Glorious 39 (2009)
Average Rating: 4.9/10
Reviews Counted: 22
Fresh: 10 | Rotten: 12
No consensus yet.
Average Rating: N/A
Critic Reviews: 1
Fresh: 1 | Rotten: 0
Average Rating: 3.1/5
User Ratings: 2,058
A woman makes a surprising discovery with dangerous consequences in this period suspense thriller, set in 1939. Anne Keyes (Romola Garai) is an attractive young woman who is enjoying modest success as a film actress; she's also the adopted daughter of Alexander Keyes (Bill Nighy), a career politician and member of Parliament. Anne still lives in the family home with her father, mother Maud (Jenny Agutter), budding diplomat brother Ralph (Eddie Redmayne) and socialite sister Celia (Juno Temple).
Nov 20, 2009 Wide
Feb 15, 2011
E1 Entertainment - Official Site
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A political yarn - sometimes creepy, sometimes daft - in the Hitchcockian vein.
Despite a few convincing turns, the feature is disappointingly winded, eventually going off on a few needless tangents that derail the whole production.
An enjoyable conspiracy thriller in the manner of John Frankenheimer's Seven Days in May.
Stupendous turn from Romola Garai in the lead role but, while this sets up intrigue and atmosphere well, the plot devices creak audibly towards the end.
Poliakoff's flaccid script and indulgent cut undermines a beautifully shot thriller with an excellent cast and original central idea.
For all its sumptuous production design, Steven Poliakoff's tale of glamorous toffs and treason is so laboured and slow that it's practically pensionable.
A bizarrely tasteless pet-euthanasia subplot -- clumsy parallels with the Holocaust abound -- is merely the wackiest turn the wildly unconvincing script takes: it's well below Poliakoff's more intelligent TV work.
Trapped in a perilous zone between TV and cinema, this wartime conspiracy thriller ploughs through an improbable plot with all the urgency of a snail going through wet concrete.
Unfortunately, Stephen Poliakoff's tale of wartime skulduggery should have stayed on paper. The sort you can flush. Tedious, overlong and laughably unconvincing, the only remarkable thing about it is Bill Nighy's performance. Specifically, how bad it is.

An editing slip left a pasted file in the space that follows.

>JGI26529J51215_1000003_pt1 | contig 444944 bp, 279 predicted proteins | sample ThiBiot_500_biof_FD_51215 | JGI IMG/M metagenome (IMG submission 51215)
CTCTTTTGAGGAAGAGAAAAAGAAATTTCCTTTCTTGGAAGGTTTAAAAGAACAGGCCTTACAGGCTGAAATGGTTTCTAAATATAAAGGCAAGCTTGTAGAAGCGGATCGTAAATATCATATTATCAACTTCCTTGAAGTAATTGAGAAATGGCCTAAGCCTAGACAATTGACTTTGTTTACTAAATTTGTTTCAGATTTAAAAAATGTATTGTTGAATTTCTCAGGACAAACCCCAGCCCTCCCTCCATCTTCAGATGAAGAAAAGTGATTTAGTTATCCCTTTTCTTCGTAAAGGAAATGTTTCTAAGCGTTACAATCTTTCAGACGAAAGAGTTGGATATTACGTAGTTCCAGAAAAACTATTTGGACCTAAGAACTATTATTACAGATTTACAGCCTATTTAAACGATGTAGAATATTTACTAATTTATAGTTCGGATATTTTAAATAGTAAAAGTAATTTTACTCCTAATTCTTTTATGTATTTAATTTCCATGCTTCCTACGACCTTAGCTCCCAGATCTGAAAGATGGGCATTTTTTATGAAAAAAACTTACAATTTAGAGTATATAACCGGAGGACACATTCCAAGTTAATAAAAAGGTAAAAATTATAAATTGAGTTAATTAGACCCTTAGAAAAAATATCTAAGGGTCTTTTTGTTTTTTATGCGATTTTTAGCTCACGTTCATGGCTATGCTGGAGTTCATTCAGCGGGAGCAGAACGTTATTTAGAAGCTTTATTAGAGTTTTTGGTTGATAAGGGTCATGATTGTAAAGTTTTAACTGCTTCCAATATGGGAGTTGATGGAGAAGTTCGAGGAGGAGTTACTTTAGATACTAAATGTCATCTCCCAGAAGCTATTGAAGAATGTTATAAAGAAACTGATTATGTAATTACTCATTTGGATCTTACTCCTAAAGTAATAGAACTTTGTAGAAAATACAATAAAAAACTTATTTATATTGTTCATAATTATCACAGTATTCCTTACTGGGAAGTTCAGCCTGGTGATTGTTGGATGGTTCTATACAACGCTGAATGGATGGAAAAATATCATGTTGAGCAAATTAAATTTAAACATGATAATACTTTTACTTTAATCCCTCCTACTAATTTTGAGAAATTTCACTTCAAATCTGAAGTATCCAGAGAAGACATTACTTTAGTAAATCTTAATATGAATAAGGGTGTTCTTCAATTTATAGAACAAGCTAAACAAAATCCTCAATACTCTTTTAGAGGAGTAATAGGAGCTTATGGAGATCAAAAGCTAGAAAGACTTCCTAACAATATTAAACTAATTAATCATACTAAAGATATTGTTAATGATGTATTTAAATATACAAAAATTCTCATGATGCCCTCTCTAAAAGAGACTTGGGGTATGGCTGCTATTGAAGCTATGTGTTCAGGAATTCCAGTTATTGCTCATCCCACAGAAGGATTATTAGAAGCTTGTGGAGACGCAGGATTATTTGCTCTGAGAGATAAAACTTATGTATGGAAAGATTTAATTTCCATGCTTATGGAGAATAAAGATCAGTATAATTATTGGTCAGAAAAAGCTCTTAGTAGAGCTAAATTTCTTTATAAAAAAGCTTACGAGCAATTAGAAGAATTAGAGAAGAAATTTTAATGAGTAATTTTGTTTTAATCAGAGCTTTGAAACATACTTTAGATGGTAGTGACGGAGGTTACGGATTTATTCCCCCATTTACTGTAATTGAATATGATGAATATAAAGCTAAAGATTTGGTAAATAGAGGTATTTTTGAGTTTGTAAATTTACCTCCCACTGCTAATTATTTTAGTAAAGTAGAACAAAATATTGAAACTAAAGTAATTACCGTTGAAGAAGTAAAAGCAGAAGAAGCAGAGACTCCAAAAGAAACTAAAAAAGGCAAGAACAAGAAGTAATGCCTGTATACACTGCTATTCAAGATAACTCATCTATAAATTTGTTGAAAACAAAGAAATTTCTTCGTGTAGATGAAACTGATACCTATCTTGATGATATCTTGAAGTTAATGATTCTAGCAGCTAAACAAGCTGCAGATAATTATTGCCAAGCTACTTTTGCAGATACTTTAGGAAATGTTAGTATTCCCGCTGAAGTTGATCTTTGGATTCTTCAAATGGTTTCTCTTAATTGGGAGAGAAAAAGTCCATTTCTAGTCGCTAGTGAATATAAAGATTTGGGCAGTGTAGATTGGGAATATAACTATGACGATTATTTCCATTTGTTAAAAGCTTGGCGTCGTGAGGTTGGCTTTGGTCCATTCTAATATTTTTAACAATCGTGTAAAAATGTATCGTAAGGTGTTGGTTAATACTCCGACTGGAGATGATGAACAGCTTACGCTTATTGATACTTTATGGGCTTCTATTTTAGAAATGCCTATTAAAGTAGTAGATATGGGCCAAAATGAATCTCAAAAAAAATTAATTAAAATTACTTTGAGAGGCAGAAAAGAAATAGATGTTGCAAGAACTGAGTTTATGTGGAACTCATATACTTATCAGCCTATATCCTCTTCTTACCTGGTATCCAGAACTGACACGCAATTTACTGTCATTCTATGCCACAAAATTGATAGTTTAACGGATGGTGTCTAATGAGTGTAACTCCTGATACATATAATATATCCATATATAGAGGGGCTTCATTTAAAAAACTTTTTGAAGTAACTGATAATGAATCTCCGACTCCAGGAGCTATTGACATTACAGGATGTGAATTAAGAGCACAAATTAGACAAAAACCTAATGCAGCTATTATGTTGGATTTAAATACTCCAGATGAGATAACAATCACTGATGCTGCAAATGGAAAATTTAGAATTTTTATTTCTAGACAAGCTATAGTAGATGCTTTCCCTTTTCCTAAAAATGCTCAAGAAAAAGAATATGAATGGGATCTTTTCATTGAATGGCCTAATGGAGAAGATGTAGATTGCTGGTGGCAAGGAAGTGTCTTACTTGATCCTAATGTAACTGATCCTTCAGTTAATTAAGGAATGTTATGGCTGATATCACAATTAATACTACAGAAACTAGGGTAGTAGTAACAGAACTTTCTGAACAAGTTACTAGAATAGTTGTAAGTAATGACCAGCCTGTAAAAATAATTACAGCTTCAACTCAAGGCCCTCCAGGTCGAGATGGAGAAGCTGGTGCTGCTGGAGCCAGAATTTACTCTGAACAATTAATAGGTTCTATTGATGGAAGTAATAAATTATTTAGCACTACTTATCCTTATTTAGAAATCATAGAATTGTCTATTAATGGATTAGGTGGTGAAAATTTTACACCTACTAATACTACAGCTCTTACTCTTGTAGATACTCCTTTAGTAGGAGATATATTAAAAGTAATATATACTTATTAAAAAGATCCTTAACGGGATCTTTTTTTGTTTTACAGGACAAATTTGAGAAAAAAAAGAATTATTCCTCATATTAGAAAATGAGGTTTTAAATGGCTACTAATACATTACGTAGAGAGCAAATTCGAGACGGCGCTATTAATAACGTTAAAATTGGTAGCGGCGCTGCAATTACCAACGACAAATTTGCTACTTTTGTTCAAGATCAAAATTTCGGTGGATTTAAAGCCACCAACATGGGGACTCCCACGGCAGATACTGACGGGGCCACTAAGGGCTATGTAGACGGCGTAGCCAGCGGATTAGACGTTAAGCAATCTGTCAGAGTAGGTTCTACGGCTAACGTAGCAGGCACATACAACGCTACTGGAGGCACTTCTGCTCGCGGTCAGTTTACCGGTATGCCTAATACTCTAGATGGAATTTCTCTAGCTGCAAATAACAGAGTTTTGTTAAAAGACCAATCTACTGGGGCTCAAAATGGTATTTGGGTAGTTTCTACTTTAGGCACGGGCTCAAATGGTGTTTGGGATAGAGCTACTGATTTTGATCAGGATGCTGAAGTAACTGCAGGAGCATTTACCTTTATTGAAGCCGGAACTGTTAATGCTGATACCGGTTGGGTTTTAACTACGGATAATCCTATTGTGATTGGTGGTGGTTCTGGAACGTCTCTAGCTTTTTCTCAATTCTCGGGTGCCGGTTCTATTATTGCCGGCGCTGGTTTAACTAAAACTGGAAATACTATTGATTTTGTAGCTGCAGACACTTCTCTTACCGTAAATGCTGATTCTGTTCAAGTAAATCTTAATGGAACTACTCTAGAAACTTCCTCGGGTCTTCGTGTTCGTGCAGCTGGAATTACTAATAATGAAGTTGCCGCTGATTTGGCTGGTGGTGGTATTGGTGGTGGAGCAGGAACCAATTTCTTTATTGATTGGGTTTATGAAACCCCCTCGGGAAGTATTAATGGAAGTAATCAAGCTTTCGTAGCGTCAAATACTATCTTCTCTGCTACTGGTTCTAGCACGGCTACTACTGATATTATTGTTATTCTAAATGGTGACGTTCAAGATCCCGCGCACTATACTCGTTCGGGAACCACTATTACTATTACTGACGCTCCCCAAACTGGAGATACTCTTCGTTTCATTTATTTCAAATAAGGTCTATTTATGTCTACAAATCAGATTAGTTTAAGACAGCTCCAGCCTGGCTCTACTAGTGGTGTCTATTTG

Poliakoff's conspiracy thriller about Hitler-pleasers and appalling aristos comes with all the bucolic loveliness you'd expect. But its biggest boost comes from Garai, whose fragile, hypnotic turn should make the actress a gong contender.
There's much to admire in the film, such as sequences of the often forgotten panic when family pets were systematically put down as war became inevitable, but there's quite a lot to argue about too.
Poliakoff cleverly translates the mood of fear and uncertainty in Britain into a dark psychological maze that leads Anne to the edge of insanity.
As a director of child actors, Poliakoff is hopeless. Worst of all, he seems not to have seen many movie thrillers in the past 20 years, for the pacing is pedestrian and the camerawork static, more redolent of bad episodes of Midsomer Murders.
Stephen Poliakoff performs his usual routine of conjuring an atmosphere of mystery and intrigue for the first hour and failing to fulfil it in the second.
The cast is impressive - Julie Christie, Jenny Agutter, David Tennant, Hugh Bonneville, Christopher Lee - though more astonishing is why any of them were tempted into such tosh.
Romola Garai is extremely good but the film is an elegant disappointment.
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